January 27, 1899 – Mendocino High School senior Sam Ware was swept to his death at the Mendocino Shipping Point by a large swell. He was by himself gathering mussels for fish bait on the rocks at the south end of the Point, when the wave suddenly rolled in carrying him out into deep water. Fernandez Lima, who was nearby, immediately threw a rope to the struggling young man. “The rope struck within easy grasp, but he did not see it and made no attempt to take hold of it, although Lima called to him to do so. The probability is that he was dazed by the force of the wave. Although he was a very poor swimmer he managed to keep afloat, and he was last seen going into the blow hole on the crest of a wave.”

Studio portrait of a group of young men in athletic sweaters

Mendocino High School Football team, c. 1898.
Rear (L-R) : Joseph Corrigan, Alden Milliken, Jack Breen, Jack Suffeth, Joe Patton, George Marshall
Center: Ewing Dartt, Dana Gray, Sam Ware, Rodney Phillips, John Byrnes
Front: Benton Scott, Harold Gray, ? Escola.

Lima’s shouts attracted the attention of William Wallace, who “arrived just in time to see Sam disappear in the blow hole. The two men immediately went to the other entrance of the blow hole near the town and in a minute or two his hat appeared,” but his body was never recovered.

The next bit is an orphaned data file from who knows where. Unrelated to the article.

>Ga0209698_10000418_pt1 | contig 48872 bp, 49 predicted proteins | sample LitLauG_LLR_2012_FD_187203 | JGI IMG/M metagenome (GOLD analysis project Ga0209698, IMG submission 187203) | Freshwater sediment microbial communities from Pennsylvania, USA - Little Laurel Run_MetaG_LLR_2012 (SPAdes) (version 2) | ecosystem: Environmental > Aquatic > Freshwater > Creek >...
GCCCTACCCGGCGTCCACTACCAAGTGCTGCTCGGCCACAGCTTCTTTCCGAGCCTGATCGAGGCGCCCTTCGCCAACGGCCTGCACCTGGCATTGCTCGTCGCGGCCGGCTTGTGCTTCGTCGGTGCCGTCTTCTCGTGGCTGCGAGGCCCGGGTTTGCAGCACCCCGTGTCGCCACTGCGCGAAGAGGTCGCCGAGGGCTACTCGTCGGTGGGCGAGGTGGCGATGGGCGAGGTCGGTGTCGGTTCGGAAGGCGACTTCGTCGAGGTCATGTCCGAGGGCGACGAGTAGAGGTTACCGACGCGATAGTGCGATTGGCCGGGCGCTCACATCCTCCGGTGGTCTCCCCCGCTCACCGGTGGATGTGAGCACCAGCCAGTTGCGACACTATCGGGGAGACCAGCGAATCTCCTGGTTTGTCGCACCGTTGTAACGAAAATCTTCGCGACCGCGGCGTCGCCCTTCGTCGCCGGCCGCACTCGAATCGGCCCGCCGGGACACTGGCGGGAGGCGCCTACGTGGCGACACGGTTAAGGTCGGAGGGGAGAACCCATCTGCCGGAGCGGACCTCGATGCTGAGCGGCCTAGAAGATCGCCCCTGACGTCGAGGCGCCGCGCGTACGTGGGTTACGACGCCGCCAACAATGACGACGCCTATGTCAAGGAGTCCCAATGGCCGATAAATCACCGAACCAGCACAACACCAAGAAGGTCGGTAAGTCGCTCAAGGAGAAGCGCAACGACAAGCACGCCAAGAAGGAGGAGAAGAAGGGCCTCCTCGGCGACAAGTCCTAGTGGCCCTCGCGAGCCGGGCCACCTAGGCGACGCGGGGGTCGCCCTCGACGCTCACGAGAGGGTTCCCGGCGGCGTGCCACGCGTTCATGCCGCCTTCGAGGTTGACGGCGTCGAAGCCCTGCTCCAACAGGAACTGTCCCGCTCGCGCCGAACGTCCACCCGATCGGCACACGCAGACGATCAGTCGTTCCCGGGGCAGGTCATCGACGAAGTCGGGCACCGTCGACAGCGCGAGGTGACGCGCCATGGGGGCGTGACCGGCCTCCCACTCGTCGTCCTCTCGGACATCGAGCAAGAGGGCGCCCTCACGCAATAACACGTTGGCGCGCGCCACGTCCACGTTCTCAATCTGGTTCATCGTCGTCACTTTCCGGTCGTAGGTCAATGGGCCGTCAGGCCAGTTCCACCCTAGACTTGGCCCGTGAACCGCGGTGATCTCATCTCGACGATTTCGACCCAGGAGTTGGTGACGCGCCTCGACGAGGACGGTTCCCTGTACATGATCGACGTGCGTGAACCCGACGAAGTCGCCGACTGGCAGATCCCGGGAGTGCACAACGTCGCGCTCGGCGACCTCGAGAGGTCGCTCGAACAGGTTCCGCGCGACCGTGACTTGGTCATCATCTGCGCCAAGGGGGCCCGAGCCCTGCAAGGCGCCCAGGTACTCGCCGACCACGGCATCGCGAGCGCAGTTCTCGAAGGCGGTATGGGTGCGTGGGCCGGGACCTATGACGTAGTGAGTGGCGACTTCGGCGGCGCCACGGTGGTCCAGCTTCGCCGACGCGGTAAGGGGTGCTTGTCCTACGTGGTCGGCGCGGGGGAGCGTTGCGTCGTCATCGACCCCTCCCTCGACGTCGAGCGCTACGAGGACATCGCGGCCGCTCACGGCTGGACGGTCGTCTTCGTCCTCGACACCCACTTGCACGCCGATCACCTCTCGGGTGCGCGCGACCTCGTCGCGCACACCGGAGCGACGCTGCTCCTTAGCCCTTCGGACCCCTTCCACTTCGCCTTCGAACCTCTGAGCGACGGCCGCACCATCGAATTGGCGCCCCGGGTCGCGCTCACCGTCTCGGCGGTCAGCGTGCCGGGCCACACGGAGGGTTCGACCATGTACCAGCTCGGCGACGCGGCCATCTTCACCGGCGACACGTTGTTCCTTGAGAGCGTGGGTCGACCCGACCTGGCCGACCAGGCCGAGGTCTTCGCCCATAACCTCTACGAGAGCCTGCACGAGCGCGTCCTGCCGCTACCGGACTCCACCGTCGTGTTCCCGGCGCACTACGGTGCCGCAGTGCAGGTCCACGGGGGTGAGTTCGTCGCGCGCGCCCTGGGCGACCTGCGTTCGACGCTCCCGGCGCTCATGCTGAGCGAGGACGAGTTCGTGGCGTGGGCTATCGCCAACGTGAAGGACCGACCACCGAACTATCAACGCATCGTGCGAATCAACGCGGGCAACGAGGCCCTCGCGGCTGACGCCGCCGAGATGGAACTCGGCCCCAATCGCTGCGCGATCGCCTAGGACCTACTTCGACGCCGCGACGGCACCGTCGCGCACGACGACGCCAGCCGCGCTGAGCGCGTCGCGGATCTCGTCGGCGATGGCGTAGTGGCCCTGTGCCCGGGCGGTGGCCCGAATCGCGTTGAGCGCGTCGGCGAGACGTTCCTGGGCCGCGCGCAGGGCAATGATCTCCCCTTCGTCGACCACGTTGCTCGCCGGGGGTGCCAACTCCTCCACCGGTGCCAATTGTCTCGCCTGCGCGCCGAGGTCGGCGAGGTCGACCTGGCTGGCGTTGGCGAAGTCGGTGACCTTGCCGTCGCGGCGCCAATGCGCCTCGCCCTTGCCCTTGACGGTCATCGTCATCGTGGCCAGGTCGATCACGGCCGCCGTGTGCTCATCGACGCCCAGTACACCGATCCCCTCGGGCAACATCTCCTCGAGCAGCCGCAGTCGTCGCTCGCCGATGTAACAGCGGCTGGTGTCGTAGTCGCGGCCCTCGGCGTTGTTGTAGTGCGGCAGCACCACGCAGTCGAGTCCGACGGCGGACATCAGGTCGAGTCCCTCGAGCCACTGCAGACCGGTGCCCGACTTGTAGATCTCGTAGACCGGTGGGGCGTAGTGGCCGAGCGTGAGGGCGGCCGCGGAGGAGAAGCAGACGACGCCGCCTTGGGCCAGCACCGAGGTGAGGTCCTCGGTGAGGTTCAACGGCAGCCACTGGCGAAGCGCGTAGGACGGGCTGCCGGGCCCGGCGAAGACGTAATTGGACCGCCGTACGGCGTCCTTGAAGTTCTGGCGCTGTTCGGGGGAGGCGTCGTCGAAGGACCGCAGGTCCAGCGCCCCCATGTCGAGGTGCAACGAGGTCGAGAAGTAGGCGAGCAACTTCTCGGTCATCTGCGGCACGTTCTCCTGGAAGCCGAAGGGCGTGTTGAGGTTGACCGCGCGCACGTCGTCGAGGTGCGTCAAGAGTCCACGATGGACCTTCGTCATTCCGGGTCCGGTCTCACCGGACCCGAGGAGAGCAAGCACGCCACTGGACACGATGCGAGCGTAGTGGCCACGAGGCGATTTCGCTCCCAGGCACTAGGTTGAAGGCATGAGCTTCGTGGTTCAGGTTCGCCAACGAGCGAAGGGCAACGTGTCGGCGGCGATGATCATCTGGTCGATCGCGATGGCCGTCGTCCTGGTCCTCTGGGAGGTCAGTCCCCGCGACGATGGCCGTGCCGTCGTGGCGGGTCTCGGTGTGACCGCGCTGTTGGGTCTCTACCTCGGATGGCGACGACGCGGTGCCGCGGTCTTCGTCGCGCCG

Sam was born in Virginia, and his family moved to Inglewood when he was a small child. Sam had lived in Mendocino for the previous three years while attending high school, and he expected to graduate that summer. His survivors included his parents, three brothers, and four sisters.

Sixty years later, Auggie Heeser, son of Beacon founder William Heeser, remembered Sam as “an associate and fellow worker on the Mendocino Beacon when we were young chaps and fellow students in the first days of the Mendocino high school. We set type by hand before and after school hours and distributed it into the cases Saturday morning after the paper had been printed Friday night. Sam Ware had a particularly matured and cultivated mind as the result of extensive reading; had a keen sense of humor, and was a delightful companion in most of the ventures the office force undertook in their off hours.” Gone, but not forgotten.

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